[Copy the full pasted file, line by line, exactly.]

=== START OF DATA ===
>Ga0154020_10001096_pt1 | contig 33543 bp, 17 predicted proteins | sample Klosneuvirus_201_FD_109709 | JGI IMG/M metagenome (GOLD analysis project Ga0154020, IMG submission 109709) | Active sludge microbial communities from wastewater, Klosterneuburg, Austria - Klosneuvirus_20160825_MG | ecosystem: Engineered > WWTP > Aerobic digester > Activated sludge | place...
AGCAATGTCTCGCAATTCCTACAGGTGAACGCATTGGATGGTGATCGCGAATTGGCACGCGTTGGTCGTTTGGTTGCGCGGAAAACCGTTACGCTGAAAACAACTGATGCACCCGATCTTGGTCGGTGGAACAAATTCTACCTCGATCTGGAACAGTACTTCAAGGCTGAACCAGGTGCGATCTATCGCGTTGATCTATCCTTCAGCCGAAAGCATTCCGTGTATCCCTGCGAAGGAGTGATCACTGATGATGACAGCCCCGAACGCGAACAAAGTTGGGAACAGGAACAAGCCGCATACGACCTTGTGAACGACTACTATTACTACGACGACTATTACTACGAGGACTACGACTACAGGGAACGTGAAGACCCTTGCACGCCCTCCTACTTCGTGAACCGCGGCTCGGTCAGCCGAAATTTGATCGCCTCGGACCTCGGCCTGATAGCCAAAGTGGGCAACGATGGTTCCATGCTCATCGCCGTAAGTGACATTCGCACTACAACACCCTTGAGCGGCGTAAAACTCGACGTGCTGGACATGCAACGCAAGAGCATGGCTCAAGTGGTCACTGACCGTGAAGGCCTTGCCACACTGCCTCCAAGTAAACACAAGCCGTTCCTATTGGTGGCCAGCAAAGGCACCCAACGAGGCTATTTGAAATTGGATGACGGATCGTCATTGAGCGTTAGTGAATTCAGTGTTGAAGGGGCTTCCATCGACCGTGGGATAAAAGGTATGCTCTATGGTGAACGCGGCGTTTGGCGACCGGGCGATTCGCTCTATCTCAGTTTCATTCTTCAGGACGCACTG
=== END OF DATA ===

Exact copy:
>Ga0154020_10001096_pt1 | contig 33543 bp, 17 predicted proteins | sample Klosneuvirus_201_FD_109709 | JGI IMG/M metagenome (GOLD analysis project Ga0154020, IMG submission 109709) | Active sludge microbial communities from wastewater, Klosterneuburg, Austria - Klosneuvirus_20160825_MG | ecosystem: Engineered > WWTP > Aerobic digester > Activated sludge | place...
AGCAATGTCTCGCAATTCCTACAGGTGAACGCATTGGATGGTGATCGCGAATTGGCACGCGTTGGTCGTTTGGTTGCGCGGAAAACCGTTACGCTGAAAACAACTGATGCACCCGATCTTGGTCGGTGGAACAAATTCTACCTCGATCTGGAACAGTACTTCAAGGCTGAACCAGGTGCGATCTATCGCGTTGATCTATCCTTCAGCCGAAAGCATTCCGTGTATCCCTGCGAAGGAGTGATCACTGATGATGACAGCCCCGAACGCGAACAAAGTTGGGAACAGGAACAAGCCGCATACGACCTTGTGAACGACTACTATTACTACGACGACTATTACTACGAGGACTACGACTACAGGGAACGTGAAGACCCTTGCACGCCCTCCTACTTCGTGAACCGCGGCTCGGTCAGCCGAAATTTGATCGCCTCGGACCTCGGCCTGATAGCCAAAGTGGGCAACGATGGTTCCATGCTCATCGCCGTAAGTGACATTCGCACTACAACACCCTTGAGCGGCGTAAAACTCGACGTGCTGGACATGCAACGCAAGAGCATGGCTCAAGTGGTCACTGACCGTGAAGGCCTTGCCACACTGCCTCCAAGTAAACACAAGCCGTTCCTATTGGTGGCCAGCAAAGGCACCCAACGAGGCTATTTGAAATTGGATGACGGATCGTCATTGAGCGTTAGTGAATTCAGTGTTGAAGGGGCTTCCATCGACCGTGGGATAAAAGGTATGCTCTATGGTGAACGCGGCGTTTGGCGACCGGGCGATTCGCTCTATCTCAGTTTCATTCTTCAGGACGCACTG